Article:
Chapter 1st:- Atomic Structure and Periodic Table 1st year Book
(Page 12)

Screening effect or shielding effect

In the case of multi electrons atom, the valence shell electrons are attracted by the nucleus and repelled by other inner shell electrons present in that atom. The resultant effect of these attractive and repulsive forces acting on the valence shell electron reduces the net attractive force of the nucleus on it. ( Screening effect or Shielding effect )


This reduction in attractive force on valence electron is called the ‘screening effect’ or ‘shielding effect’. This screening effect becomes greater and greater as the number of inner shell electrons increases. With the decrease in the force of attraction caused by the screening effect of inner electrons, the actual nuclear charge (Z) also decreases by the quantity “o’ (or S ), which is called ‘screening constant’ (σ) or: ‘Slater constant’ (S) and the decreased nuclear charge which is denoted by ‘Z off’ or Z∗ is called effective nuclear charge.
 1.e. Z eff =(Z−σ)=(Z−S)
 Z = nuclear charge (atomic no,) and S = Slater’s constant
Thus, an effective nuclear charge may be defined as ” the actual nuclear charge (Z) minus the screening constant (σ) produced by the electrons residing between the nucleus and the outermost shell electron (valency electrons)’,

Slater’s rule for calculating Screening constant:

In order to calculate the extent of shielding in 1930 Slater proposed the following empirical rules.
(i) To calculate o-value, write out the electronic configuration of the element in the following order and groupings.

(1s); (2s,2p);.. (3s,3p); (3d);… (4s,4p); (4d);.. (4f); (5s,5p),….

(ii) Electrons in any group to the right of the ( ns,np) group contribute nothing to the shielding constant.
(iii) All of the electrons in the ( ns,np) group, shield the valency electron to an extent of 0.35 each, and for the 1s orbital, a value of 0.30 seems to work better.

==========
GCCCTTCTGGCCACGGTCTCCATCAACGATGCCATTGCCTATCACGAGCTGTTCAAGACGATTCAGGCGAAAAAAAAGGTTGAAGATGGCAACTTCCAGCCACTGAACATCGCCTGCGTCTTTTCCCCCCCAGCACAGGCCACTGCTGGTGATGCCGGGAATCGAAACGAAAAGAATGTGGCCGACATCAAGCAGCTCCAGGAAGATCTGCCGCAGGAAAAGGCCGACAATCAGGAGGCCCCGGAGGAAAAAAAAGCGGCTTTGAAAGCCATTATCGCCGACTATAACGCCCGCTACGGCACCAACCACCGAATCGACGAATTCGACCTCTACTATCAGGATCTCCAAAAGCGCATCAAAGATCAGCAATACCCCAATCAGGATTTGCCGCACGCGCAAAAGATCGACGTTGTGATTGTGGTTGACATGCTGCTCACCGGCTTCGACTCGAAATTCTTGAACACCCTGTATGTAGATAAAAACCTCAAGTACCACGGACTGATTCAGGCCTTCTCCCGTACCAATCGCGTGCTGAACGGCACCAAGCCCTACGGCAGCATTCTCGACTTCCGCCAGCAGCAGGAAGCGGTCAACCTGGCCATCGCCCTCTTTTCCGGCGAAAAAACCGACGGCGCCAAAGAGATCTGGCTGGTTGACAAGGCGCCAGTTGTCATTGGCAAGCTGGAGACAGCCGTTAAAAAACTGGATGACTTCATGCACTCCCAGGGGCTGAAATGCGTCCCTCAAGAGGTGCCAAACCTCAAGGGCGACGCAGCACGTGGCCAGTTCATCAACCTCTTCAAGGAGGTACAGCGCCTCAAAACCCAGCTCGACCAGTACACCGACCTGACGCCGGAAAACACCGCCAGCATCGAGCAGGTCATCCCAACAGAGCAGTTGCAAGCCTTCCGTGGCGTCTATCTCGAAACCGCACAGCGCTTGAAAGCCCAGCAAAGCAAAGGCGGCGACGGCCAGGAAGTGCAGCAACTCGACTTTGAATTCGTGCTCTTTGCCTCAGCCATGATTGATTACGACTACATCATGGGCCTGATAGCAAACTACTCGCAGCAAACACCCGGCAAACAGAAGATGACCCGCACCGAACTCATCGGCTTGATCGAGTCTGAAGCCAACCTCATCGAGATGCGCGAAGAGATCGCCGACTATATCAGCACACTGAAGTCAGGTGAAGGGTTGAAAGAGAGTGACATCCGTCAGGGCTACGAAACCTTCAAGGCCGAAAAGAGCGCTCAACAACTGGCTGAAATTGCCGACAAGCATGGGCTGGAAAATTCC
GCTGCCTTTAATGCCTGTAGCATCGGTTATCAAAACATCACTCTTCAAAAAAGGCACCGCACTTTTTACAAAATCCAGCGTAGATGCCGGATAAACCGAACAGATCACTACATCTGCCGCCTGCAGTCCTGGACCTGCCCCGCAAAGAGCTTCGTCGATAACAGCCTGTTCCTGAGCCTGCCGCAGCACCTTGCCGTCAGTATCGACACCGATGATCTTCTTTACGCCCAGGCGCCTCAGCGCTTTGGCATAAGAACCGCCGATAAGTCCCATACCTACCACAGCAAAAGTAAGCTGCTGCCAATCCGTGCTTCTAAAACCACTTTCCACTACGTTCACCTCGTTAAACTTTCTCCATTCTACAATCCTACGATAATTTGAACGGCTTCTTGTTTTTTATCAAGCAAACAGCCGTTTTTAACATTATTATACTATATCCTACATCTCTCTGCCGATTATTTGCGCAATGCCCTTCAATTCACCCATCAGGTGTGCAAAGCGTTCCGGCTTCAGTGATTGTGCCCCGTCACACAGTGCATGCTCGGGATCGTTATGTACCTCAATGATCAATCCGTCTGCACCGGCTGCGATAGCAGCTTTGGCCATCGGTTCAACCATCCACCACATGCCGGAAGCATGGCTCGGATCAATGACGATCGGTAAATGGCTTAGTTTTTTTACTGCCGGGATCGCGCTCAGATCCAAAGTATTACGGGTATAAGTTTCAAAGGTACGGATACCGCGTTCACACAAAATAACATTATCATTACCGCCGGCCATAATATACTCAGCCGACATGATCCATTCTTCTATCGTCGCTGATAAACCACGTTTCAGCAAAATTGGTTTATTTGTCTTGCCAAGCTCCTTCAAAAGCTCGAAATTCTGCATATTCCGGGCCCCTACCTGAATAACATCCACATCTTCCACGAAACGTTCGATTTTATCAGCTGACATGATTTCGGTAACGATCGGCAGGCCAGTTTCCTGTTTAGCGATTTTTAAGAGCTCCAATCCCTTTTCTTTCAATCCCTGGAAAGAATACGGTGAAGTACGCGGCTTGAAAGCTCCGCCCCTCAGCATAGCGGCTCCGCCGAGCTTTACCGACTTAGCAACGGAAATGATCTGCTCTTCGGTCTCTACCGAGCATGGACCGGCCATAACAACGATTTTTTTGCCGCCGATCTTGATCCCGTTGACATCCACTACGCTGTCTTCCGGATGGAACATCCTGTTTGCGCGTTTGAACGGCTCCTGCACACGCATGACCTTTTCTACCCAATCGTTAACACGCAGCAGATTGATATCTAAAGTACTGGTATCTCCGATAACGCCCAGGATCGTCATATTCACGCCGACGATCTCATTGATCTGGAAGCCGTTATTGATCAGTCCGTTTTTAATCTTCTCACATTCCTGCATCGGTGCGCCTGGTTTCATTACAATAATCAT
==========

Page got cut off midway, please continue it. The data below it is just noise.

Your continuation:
(iv) All electrons in the (n−1) shell shield to an extent(max length) of 0.85 each.
(V) All electrons in the (n-2) or lower shells shield completely, and their contribution is 1.00 each. When the electron being shielded is in an nd or nf group, rules (ii) and (iii) are the same but rules (iv) and (v) are replaced by the rule that the contribution per electron from all electrons in the inner shell is 1.00.
(vi) All electrons in groups lying to the left of the ‘nd’ or ‘nf’ group contribute 1.00.
Thus, for an electron residing in ns or np orbital = 0.35 [Number of the remaining electrons in nth shell] +0.85 [Number of electrons in (n−1) shell] + 1.00 × [No. of electrons in the inner shells].
Slater contants, Shater-contants-sigma-values-of-each-electrons-in-different-shells

Calculation of σ and Zeff :

(a) For the last electron examples are:- 

$$ \left(i\right)\:For\:Na\:atom:\:\frac{\left(1s^2\right)}{2}\:\frac{\left(2s,\:2p\right)^8}{8}\:\frac{\left(3s\right)^1}{1} $$

(σ)Na = 0.35x(0) + 0.85x(8) + 1.00x(2)

= 0.00 + 6.80 + 2.00 = 8.80


(Zeff)Na = 11.00 – 8.80 = 2.20

$$ \left(ii\right)\:For\:Na^+\:ion\::\:\frac{1s^2}{2}\:\frac{\left(2s,2p\right)^8}{8} $$

(σ)Na+ = 0.35(7) + 0.85x(2)

= 2.45 + 1.70 = 4.15